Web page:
Narvaez Bay Gulf Islands National Park on Saturna Island

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2014 campsite      

 

In the warmer months, Vancouver still has a few good options for spontaneous overnight camping excursions. When most provincial campsites are fully booked and forest rec sites are overflowing and unruly, Saturna Island offers a quiet escape with exceptional wildlife viewing opportunities.

Saturna has purposefully kept development at bay to retain its wild character. The island’s residents have historically opposed allowing camping, seeking to avoid rowdy camping culture and to reduce the risk of forest fires. The high ferry costs and end-of-the-milk-run nature of getting there also keep the crowds away.

Campers were finally able to get a foothold on the Island with the addition of the Narvaez Bay back country campsite, established to expand overnight opportunities in the young Gulf Islands Natural Park Reserve. The campsite makes circumnavigating Saturna in a kayak more feasible and also provides an excellent option for those wishing to hike, cycle or walk-in from the parking lot.

We’ve always taken bikes, but some hardy souls hike the 8km from the ferry terminal. If you decide to leave your car behind, overnight parking at the ferry terminal cost us $32. There are probably parking options in Tsawassan though, if you want to the bike the rest of the way to the ferry.

The ferrIMG_6633y trip takes about 3.5 hours, stopping at Galiano and Mayne, (where you must change ferries) and then continuing on to Pender and then, finally Saturna. After departing from Mayne, Ria excitedly asked, “Did you see that?” She had seen a splash, a dorsal fin off the bow or was it just a rogue wave? The wind was up and the water choppy, but several moments later, the undeniable fin of a large female orca whale broke the surface, once again. After years of paying exorbitant prices to be ferried around BC’s coastal waters, this was the first time we had ever spotted an orca from the ferry. We were gleeful. At first it appeared that this was a lone, transient orca, but further along the coast, a few more orcas appeared. We were turning in to Otter Bay on Pender Island, to drop off and pick up some passengers and then were on our way to Saturna Island. It appeared that the orcas would be accompanying us for part of the journey. You can find and report whale sightings in the area at the Orca Network website.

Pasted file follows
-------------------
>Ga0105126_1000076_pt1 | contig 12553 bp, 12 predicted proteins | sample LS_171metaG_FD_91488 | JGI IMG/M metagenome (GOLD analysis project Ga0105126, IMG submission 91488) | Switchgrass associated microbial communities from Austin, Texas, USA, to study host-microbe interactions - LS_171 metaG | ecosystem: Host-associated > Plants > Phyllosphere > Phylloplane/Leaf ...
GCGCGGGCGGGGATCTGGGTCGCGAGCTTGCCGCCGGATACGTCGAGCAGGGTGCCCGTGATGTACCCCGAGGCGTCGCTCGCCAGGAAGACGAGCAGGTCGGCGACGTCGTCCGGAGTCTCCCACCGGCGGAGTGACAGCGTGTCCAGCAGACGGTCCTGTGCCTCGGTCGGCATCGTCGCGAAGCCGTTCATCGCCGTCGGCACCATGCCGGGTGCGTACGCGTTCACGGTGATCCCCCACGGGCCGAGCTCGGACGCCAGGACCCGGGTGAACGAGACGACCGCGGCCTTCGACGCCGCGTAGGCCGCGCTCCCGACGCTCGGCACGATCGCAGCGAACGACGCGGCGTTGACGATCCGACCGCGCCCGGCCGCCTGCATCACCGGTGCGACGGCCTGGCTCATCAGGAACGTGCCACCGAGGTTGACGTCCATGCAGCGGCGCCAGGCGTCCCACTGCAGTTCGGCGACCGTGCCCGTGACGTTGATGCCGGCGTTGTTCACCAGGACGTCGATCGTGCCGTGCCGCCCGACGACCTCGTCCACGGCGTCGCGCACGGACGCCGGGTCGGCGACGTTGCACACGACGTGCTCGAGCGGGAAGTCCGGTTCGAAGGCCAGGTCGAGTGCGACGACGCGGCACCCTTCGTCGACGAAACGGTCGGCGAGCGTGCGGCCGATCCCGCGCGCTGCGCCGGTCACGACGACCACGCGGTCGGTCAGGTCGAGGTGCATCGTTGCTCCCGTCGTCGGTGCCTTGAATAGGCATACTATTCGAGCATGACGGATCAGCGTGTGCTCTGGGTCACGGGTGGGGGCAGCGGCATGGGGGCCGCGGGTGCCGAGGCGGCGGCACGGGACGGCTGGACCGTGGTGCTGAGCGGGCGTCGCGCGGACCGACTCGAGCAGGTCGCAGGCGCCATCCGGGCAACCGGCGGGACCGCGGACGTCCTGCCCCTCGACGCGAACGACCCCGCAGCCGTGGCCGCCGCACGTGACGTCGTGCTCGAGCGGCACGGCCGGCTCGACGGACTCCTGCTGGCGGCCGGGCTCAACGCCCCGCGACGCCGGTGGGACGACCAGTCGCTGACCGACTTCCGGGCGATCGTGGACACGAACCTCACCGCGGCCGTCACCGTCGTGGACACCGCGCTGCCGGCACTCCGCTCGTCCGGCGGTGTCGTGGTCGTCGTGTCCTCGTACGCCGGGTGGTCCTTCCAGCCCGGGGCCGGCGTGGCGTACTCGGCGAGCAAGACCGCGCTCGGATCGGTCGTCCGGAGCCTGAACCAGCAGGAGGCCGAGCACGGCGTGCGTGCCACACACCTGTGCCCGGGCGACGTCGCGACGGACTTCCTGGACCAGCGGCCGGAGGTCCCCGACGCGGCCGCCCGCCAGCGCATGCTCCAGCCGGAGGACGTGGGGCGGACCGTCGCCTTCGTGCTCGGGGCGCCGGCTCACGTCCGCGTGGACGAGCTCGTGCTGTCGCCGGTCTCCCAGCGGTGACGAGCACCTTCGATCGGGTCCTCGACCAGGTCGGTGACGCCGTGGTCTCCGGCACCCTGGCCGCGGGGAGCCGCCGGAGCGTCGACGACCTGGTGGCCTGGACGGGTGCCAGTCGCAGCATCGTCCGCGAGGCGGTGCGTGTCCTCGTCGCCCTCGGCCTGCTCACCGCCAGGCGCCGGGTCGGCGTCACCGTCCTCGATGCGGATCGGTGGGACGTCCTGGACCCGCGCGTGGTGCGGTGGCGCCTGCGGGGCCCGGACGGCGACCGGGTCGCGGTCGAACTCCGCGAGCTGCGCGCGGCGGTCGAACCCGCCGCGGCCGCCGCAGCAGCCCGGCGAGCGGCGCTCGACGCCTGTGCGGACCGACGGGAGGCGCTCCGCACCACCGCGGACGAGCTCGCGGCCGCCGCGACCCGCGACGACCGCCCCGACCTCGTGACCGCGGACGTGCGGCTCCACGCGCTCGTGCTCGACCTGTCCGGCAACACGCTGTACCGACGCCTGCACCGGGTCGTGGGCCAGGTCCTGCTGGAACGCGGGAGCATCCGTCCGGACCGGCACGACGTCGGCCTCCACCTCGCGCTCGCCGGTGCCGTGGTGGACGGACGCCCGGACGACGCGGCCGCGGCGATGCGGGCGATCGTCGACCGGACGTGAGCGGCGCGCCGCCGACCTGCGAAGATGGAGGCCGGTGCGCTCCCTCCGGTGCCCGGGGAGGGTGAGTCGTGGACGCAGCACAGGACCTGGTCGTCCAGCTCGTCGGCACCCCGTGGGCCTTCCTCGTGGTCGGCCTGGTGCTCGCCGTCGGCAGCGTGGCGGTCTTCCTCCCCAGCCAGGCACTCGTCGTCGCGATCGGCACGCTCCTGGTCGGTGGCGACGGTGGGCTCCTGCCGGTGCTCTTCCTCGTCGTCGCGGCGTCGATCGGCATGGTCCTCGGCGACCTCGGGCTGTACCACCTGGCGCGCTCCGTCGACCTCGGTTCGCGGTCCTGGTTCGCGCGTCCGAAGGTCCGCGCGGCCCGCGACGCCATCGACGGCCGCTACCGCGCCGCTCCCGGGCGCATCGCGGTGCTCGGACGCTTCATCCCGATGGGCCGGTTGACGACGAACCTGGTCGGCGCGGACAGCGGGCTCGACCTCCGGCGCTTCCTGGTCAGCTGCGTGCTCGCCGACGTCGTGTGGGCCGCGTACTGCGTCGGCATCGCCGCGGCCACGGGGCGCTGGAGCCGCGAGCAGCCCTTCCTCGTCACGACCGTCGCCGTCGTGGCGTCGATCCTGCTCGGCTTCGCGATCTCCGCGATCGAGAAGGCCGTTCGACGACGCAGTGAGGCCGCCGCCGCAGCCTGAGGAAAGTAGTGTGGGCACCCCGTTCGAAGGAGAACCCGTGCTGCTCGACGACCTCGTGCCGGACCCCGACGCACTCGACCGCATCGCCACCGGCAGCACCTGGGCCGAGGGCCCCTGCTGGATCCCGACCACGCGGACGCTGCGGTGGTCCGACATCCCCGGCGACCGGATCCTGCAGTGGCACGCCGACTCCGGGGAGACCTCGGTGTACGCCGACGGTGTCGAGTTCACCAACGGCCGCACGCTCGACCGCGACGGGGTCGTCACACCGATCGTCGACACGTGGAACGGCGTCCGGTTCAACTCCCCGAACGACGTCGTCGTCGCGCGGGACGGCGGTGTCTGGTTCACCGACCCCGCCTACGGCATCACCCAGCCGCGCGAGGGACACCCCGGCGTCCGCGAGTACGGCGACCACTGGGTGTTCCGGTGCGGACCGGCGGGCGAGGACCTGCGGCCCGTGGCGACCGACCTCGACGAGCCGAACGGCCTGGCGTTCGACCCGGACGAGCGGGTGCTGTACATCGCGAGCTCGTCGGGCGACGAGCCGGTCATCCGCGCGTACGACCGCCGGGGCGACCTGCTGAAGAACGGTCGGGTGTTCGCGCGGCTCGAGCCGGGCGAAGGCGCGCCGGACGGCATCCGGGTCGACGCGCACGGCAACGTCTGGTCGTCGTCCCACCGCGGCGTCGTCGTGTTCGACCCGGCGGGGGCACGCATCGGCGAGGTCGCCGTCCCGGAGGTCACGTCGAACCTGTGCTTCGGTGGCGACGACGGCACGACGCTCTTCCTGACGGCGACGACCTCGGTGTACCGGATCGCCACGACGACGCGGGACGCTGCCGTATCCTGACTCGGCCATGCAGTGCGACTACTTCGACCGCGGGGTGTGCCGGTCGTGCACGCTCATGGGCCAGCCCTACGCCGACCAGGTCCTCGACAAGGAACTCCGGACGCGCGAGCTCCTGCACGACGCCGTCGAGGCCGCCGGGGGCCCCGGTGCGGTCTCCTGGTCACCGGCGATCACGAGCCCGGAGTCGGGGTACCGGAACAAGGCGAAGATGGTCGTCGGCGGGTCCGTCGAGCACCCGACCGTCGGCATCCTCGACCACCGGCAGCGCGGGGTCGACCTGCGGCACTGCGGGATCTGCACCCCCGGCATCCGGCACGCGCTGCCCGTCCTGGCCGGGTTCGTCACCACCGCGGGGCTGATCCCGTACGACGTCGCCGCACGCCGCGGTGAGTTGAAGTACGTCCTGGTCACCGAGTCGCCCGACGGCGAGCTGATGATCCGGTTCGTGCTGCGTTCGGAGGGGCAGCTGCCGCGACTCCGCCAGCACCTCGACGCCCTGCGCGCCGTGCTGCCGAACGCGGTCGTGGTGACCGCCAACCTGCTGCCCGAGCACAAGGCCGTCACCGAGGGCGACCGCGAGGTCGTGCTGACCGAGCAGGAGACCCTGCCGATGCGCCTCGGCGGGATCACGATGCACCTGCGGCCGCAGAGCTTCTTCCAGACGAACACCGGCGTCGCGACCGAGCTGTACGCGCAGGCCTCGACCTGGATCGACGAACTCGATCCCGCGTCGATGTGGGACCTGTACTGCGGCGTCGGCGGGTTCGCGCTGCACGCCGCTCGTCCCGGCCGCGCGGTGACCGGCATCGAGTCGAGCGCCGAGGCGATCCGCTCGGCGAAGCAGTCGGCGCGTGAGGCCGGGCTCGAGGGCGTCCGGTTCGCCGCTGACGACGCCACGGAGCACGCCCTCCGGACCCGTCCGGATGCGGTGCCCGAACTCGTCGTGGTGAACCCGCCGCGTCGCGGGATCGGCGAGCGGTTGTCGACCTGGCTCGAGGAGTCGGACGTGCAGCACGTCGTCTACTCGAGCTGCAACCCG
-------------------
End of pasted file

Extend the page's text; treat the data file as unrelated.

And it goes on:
The bike ride from the terminal is pleasant with an elevation gain of about 130 m — reasonable for a gulf island. We only passed two cars on the way in and road was paved for most of it. The sides were lined with wild edibles such as stinging nettles and vanilla leaf, which, apparently, makes a good tea.

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There’s overnight parking at the park entrance and another 500 m to the campsite, most of which is downhill. The last couple of hundred metres passes beside an old homestead which still features some heirloom varieties of apple trees that ripen in August and September.

There’s no water at the campsite so we packed in about 10 litres although we ended up only using 6 in the mild weather. The fact that we didn’t need to cook with water probably helped keep our consumption to a minimum, as did the 3.5 litres of beer we brought. According to the park website, “moderate alcohol consumption” is allowed, whatever that means?!

When we finally arrived at the campsite, we were surprised to find 13 tents already set up and no spare tent pads to be had. Many of the campers had spilled over into the no camping area near the water. There’s also designated overflow camping in a clearing by the old homestead. However with the long grass and potential for ticks, we opted for an ocean-side site.